Thurstonia Park oil spill has residents concerned
Leaks into Sturgeon Lake is the latest issue with spill
Since the odour of fuel oil was first discovered in a ditch near Pitts Cove in Thurstonia Park on March 30, local residents have found themselves frustrated by the slow pace of cleanup, led by the provincial Ministry of the Environment.
The frustration has grown as leaking fuel oil has now spread from where it was first discovered to Sturgeon Lake, a source of household water for a number of properties in the community.
Jackie Hellawell, who has lived in Thurstonia Park for 17 years, told the Advocate in a series of emails and a telephone interview that when the odour of fuel oil was detected in that ditch, residents contacted the Kawartha Lakes Fire Service who responded immediately and “did what they could to stop/clean up some of the oil in the ditch.”
After that initial response, Hellawell has more questions than answers about a clean-up process that is now entering its third week with no end in sight.
“From the 30th of March until April 3rd residents in Thurstonia Park were not notified they couldn’t use the water from the lake,” Hellawell said. “On April 3rd some but not all of the residents received notices from the health unit stating they could not use their water for anything until notified.”
Considering the seriousness of this leak and how close it is to Sturgeon Lake, Hellawell is baffled that clean-up efforts did not continue over the Easter long weekend, allowing oil to spread further.
“Do oil spills take breaks?” Hellawell said.
Hellawell is very concerned that as more fuel oil continues to leak into the lake, from a source that has not yet been identified according to Ward Six Councillor Ron Ashmore, long term damage will be done to the lake and its fragile ecosystem. Hellawell worries about the possibility that the groundwater in the community will be contaminated as it was when a similar leak occurred almost 20 years ago that left many of the people living in Thurstonia Park without potable water of any kind for an extended time period.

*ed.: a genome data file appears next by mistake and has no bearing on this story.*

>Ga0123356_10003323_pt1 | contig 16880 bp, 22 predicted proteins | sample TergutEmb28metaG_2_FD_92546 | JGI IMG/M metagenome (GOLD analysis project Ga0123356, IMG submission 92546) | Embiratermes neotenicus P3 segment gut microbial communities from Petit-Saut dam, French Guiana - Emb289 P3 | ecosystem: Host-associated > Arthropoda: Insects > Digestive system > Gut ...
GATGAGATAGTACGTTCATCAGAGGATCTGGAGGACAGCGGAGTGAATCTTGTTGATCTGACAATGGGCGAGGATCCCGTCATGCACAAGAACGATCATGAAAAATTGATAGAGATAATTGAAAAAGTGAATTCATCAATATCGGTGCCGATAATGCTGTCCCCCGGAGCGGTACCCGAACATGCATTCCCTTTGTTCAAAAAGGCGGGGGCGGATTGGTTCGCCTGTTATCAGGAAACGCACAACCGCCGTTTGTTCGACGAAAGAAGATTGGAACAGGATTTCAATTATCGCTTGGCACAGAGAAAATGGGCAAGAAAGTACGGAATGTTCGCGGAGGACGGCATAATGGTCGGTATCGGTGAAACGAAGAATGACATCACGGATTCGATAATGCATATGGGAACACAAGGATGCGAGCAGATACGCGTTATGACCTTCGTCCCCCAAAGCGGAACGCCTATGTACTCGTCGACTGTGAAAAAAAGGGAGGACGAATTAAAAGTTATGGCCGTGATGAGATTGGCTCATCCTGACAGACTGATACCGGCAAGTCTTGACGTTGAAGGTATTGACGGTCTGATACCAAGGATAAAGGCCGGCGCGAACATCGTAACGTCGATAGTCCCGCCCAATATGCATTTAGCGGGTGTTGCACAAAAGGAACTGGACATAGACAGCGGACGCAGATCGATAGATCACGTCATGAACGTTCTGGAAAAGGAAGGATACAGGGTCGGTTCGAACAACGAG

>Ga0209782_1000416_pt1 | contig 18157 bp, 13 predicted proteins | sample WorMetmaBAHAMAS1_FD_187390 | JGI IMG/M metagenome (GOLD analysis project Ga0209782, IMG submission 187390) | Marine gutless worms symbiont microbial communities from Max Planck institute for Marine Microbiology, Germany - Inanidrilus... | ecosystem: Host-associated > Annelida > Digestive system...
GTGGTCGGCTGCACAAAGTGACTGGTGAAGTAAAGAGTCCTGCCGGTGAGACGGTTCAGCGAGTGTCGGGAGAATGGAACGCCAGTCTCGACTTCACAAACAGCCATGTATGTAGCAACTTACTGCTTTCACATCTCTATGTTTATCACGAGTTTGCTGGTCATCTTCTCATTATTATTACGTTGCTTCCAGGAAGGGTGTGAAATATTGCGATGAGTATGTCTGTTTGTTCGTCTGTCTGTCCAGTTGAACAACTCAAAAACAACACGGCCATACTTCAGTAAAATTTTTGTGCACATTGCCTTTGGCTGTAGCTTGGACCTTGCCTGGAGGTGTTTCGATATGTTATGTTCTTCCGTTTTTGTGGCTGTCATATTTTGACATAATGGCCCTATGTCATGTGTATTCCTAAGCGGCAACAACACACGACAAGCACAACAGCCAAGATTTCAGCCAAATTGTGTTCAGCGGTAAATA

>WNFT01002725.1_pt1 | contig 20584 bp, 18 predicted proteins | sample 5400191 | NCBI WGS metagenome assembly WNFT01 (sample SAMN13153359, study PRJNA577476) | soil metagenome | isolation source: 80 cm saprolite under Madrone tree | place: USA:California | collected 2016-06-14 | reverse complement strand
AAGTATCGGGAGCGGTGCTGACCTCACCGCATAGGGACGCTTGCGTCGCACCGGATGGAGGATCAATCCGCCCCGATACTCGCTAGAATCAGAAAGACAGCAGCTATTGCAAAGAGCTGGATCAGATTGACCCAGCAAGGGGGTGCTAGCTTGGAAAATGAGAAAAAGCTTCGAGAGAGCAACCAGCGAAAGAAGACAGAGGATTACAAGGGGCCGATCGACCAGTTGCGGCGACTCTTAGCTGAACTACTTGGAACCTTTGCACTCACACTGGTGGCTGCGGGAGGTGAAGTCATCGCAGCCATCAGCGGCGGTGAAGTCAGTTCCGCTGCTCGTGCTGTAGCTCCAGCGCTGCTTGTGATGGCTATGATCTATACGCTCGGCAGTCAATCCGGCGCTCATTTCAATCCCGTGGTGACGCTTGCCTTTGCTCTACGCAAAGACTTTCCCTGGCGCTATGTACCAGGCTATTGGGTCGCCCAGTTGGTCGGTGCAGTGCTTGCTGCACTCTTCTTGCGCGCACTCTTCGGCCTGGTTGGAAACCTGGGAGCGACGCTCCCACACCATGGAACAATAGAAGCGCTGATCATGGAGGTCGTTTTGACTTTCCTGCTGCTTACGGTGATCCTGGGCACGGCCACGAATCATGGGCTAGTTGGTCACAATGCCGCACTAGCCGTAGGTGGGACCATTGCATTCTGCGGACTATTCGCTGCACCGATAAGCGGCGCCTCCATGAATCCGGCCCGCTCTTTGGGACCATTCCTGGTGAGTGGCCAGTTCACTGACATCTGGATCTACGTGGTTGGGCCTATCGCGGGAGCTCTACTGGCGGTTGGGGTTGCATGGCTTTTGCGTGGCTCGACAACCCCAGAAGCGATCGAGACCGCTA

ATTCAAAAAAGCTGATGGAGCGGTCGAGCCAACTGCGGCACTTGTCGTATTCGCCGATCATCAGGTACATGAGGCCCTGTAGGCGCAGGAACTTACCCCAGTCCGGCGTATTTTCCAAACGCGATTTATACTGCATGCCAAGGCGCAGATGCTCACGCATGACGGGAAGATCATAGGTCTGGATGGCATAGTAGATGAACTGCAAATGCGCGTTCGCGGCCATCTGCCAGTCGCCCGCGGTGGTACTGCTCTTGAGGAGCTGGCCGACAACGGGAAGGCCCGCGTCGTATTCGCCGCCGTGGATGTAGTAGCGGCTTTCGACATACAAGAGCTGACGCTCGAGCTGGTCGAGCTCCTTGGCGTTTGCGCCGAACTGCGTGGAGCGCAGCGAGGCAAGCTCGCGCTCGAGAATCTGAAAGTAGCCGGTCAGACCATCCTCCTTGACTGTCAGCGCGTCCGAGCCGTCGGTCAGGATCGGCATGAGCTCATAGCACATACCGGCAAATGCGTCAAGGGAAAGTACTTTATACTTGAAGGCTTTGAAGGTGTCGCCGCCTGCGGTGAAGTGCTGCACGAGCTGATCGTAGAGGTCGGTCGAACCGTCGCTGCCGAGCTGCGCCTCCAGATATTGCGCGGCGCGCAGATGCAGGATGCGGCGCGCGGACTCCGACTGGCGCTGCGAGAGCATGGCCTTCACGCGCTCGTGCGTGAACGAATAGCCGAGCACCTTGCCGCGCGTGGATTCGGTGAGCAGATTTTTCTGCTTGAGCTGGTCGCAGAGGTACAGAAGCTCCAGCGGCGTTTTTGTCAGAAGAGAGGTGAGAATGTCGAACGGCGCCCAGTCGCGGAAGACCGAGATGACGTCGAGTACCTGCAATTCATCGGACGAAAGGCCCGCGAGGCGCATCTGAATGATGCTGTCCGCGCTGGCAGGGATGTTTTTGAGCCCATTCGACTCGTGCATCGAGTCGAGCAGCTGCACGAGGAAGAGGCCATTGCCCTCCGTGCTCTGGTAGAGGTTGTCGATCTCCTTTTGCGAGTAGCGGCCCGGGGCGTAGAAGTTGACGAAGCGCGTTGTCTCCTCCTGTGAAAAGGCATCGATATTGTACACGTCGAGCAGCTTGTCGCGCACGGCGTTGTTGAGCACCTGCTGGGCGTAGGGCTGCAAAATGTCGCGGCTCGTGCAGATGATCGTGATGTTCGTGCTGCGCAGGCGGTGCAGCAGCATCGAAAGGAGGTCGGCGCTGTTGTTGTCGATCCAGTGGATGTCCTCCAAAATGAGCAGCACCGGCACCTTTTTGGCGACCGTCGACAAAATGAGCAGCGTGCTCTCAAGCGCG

“We are being buried by bureaucracy right now,” Hellawell said. “The city points to the province and the health unit saying it is their responsibility and even with all these groups involved we still know very little about what is going on. We need someone at some level to issue a statement that will address many of the concerns we have. No one but our councillor Ron Ashmore seems to care that we have 30 residents here in Thurstonia Park right now who, because they pump out of the lake, cannot use any water at all for any reason. No level of government has set up a centre for these people to go to so they can just take a shower. The municipality needs to show they care about the people of Thurstonia Park.”
With the onset of summer-like weather this last week, Thurstonia Park residents have been unsure whether all the waterfront is unsafe, and whether they should keep their children and pets away from the lake. The corpses of a dead blue heron and a rat found near the containment area have people in Thurstonia Park very concerned for their own wellbeing.
“We pay good money to rent docks from the city,” Hellawell said. “Is it safe to put our docks in? Should there be signs posted warning people to stay out of the water?”
Hellawell says that the responses from all levels of government involved have been confused. She wonders with this kind of messaging what the local AirBnbs that dot the park are telling their customers about availability during the upcoming rental season.
Hellawell plans to touch base with the Trent-Severn Waterways and MPP Laurie Scott on Monday to see where they are on this unfolding environmental emergency.
“We, the residents of Thurstonia Park,” Hellawell said, “have received no information about when the spill is likely to be cleaned up, the cost and implications of the matter, and who is responsible for it. How much damage will this do to our lake in the long run? There shouldn’t be long weekend breaks during a disaster like this. People are without water, ecosystems are in jeopardy and our community has been kept in the dark by (all) levels of government.”